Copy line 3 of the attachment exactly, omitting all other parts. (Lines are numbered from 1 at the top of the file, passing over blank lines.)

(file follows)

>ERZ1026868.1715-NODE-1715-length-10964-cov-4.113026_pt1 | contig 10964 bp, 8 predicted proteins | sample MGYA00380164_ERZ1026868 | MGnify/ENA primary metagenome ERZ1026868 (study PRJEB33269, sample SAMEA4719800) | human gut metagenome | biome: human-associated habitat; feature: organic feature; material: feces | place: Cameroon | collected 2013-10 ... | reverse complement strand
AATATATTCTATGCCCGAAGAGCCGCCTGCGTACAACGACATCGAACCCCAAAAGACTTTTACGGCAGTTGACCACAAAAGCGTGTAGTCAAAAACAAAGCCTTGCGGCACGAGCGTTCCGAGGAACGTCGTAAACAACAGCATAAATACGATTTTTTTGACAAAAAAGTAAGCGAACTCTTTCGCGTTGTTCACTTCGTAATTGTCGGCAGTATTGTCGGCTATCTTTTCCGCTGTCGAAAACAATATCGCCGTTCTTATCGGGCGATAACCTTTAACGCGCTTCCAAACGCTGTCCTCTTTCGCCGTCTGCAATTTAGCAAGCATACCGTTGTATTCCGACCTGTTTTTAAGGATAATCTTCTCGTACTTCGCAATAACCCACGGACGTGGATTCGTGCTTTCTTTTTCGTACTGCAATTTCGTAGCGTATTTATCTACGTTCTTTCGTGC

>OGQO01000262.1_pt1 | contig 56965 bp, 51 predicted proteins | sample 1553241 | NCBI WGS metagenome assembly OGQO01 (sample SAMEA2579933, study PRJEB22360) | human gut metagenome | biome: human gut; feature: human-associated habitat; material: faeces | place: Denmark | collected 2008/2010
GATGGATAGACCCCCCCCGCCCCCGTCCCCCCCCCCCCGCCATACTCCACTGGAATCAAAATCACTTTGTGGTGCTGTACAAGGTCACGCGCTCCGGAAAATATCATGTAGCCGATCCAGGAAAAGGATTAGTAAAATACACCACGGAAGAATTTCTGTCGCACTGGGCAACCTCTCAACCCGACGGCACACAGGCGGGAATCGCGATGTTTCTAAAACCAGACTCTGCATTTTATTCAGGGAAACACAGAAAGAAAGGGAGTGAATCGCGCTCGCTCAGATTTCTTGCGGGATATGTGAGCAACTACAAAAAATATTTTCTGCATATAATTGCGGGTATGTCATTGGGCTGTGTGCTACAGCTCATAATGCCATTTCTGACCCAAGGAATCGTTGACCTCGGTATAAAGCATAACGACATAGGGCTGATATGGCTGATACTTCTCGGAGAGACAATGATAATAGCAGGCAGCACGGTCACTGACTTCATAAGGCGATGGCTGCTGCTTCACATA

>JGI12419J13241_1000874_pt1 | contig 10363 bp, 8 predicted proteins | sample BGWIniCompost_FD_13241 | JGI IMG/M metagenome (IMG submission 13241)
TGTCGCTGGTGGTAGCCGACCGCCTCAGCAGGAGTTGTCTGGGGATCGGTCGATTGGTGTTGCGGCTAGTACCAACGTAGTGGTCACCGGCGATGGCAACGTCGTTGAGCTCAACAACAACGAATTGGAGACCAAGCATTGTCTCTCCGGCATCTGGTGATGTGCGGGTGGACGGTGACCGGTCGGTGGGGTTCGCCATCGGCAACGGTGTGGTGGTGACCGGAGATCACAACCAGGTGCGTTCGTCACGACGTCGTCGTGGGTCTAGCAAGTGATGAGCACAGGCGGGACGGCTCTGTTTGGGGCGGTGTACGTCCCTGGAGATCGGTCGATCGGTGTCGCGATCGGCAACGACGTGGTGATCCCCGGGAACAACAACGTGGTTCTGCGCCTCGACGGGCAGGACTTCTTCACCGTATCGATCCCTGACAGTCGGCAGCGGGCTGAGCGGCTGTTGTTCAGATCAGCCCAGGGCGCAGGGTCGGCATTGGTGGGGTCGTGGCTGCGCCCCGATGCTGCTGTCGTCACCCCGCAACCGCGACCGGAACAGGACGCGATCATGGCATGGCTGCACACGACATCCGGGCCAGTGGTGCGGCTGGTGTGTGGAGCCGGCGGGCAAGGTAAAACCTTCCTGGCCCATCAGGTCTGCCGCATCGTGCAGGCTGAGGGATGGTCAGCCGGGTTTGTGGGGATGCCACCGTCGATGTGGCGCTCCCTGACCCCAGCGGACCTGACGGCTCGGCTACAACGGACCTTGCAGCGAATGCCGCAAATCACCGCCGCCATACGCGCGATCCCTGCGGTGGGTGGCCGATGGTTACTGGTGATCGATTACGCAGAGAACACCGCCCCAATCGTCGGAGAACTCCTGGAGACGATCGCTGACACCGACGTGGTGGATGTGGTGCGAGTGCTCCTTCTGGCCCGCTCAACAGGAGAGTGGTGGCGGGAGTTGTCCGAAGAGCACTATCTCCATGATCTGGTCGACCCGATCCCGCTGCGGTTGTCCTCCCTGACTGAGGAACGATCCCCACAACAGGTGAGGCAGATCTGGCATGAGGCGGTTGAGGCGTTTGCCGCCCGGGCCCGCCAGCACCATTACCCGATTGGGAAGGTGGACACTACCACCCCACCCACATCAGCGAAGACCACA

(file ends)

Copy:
>OGQO01000262.1_pt1 | contig 56965 bp, 51 predicted proteins | sample 1553241 | NCBI WGS metagenome assembly OGQO01 (sample SAMEA2579933, study PRJEB22360) | human gut metagenome | biome: human gut; feature: human-associated habitat; material: faeces | place: Denmark | collected 2008/2010